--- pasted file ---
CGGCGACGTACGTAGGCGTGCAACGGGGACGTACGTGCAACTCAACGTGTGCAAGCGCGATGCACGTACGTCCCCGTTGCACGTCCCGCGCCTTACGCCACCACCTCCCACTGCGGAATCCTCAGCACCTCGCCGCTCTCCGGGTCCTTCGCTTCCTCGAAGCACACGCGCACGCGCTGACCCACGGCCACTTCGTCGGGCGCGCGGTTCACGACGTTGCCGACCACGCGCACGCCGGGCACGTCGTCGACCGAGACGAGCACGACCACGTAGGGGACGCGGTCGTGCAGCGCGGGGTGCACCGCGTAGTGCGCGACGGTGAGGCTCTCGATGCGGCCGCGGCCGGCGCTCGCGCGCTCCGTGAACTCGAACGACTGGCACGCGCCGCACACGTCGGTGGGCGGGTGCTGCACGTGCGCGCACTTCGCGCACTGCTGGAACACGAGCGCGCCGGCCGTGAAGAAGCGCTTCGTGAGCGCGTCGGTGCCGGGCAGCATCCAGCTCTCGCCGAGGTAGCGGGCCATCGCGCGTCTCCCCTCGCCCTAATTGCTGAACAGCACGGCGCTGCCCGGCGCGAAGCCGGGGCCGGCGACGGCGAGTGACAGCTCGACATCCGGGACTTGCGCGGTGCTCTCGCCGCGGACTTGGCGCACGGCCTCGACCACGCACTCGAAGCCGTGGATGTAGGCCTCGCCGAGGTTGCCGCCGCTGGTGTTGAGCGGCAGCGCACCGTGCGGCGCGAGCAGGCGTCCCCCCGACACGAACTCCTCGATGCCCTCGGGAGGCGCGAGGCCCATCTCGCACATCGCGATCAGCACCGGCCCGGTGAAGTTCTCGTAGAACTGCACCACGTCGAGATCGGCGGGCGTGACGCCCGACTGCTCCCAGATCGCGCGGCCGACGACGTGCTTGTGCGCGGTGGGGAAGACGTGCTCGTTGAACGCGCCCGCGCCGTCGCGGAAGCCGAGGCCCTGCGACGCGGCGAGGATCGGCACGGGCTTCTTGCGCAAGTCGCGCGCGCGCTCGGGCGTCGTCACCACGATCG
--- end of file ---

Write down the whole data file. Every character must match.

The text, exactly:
CGGCGACGTACGTAGGCGTGCAACGGGGACGTACGTGCAACTCAACGTGTGCAAGCGCGATGCACGTACGTCCCCGTTGCACGTCCCGCGCCTTACGCCACCACCTCCCACTGCGGAATCCTCAGCACCTCGCCGCTCTCCGGGTCCTTCGCTTCCTCGAAGCACACGCGCACGCGCTGACCCACGGCCACTTCGTCGGGCGCGCGGTTCACGACGTTGCCGACCACGCGCACGCCGGGCACGTCGTCGACCGAGACGAGCACGACCACGTAGGGGACGCGGTCGTGCAGCGCGGGGTGCACCGCGTAGTGCGCGACGGTGAGGCTCTCGATGCGGCCGCGGCCGGCGCTCGCGCGCTCCGTGAACTCGAACGACTGGCACGCGCCGCACACGTCGGTGGGCGGGTGCTGCACGTGCGCGCACTTCGCGCACTGCTGGAACACGAGCGCGCCGGCCGTGAAGAAGCGCTTCGTGAGCGCGTCGGTGCCGGGCAGCATCCAGCTCTCGCCGAGGTAGCGGGCCATCGCGCGTCTCCCCTCGCCCTAATTGCTGAACAGCACGGCGCTGCCCGGCGCGAAGCCGGGGCCGGCGACGGCGAGTGACAGCTCGACATCCGGGACTTGCGCGGTGCTCTCGCCGCGGACTTGGCGCACGGCCTCGACCACGCACTCGAAGCCGTGGATGTAGGCCTCGCCGAGGTTGCCGCCGCTGGTGTTGAGCGGCAGCGCACCGTGCGGCGCGAGCAGGCGTCCCCCCGACACGAACTCCTCGATGCCCTCGGGAGGCGCGAGGCCCATCTCGCACATCGCGATCAGCACCGGCCCGGTGAAGTTCTCGTAGAACTGCACCACGTCGAGATCGGCGGGCGTGACGCCCGACTGCTCCCAGATCGCGCGGCCGACGACGTGCTTGTGCGCGGTGGGGAAGACGTGCTCGTTGAACGCGCCCGCGCCGTCGCGGAAGCCGAGGCCCTGCGACGCGGCGAGGATCGGCACGGGCTTCTTGCGCAAGTCGCGCGCGCGCTCGGGCGTCGTCACCACGATCG